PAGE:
Affordable multifamily properties have difficulty accessing WAP funds. The primary hurdle is the impact of grant funds on projects financed with the Low Income Housing Tax Credit (Housing Credit). Enacted in 1986, the Housing Credit is a federal program that is the primary source of equity for affordable multifamily housing. This tax credit has financed the production of over 1.7 million units of housing since its inception, funding nine out of every ten apartments for low-income households. Housing Credit funds both new construction and rehabilitation activities.
Under federal tax law, any federal grant to a project financed with the Housing Credit results in a reduction in the “eligible basis,” which determines the amount of tax credits the project is able to receive. Consequently, Housing Credit projects are not able to utilize WAP funds in this form because the weatherization money does not add equity to the project. Furthermore, grants may also be considered taxable income, therefore increasing Housing Credit investors’ tax liability. Treating WAP funding as a grant therefore reduces the amount of equity that investors are willing to put into a project.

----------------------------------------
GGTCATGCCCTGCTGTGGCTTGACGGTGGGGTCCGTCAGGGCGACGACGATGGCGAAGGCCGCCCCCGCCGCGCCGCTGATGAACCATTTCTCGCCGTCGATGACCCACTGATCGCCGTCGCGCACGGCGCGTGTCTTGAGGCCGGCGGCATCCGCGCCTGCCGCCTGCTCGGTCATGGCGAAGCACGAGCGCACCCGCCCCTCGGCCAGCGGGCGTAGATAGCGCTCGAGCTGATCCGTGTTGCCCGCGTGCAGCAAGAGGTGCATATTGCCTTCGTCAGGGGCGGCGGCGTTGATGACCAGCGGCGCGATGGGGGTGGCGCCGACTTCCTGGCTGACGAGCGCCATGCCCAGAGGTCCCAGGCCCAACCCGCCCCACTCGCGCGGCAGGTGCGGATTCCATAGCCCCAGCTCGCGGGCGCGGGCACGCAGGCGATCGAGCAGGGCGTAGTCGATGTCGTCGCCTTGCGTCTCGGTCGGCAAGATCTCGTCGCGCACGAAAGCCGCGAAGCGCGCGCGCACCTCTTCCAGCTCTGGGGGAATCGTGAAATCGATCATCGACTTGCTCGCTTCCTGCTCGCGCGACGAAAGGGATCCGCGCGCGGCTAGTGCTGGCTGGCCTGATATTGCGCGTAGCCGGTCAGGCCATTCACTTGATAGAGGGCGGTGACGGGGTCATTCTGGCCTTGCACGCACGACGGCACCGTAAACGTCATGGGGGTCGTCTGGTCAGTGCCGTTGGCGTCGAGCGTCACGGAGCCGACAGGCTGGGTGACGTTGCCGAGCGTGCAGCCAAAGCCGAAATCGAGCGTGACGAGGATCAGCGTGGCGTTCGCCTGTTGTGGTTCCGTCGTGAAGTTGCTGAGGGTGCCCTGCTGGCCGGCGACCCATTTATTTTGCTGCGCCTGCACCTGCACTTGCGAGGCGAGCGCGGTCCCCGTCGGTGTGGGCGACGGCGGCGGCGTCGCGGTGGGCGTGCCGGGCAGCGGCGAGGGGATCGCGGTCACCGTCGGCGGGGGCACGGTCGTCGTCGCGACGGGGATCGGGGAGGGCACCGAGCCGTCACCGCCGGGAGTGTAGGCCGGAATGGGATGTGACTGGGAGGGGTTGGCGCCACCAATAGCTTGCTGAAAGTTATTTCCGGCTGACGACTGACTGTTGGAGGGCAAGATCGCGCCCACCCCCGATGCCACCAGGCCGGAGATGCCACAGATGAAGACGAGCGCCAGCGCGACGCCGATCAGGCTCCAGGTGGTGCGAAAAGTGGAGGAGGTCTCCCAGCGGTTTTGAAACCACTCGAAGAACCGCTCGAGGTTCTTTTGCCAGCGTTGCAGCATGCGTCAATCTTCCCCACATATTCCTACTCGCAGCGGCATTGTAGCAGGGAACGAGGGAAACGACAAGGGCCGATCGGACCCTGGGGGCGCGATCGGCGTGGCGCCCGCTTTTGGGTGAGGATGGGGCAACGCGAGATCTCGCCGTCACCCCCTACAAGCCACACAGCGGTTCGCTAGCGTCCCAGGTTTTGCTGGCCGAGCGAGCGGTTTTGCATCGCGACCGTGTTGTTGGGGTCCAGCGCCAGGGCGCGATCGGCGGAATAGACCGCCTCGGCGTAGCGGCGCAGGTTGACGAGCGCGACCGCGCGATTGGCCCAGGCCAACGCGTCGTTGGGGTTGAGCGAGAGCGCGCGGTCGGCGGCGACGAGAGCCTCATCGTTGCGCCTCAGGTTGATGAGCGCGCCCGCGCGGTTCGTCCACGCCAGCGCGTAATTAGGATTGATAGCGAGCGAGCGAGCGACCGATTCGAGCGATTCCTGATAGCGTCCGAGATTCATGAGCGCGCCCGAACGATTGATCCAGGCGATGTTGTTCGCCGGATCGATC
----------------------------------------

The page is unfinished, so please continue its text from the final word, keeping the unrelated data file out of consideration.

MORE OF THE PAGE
This hurdle can be overcome by allowing WAP funds to be disbursed as loans rather than grants. Providing states and subgrantees with the flexibility to structure WAP funds as loans will leverage private equity under the Housing Credit, expand the benefits of weatherization to a much wider range of low-income households, achieve large-scale energy savings, create green jobs and help states meet their quantitative production goals under ARRA. Unfortunately, DOE has determined that it does not have the authority to permit issuance of WAP funds as loans.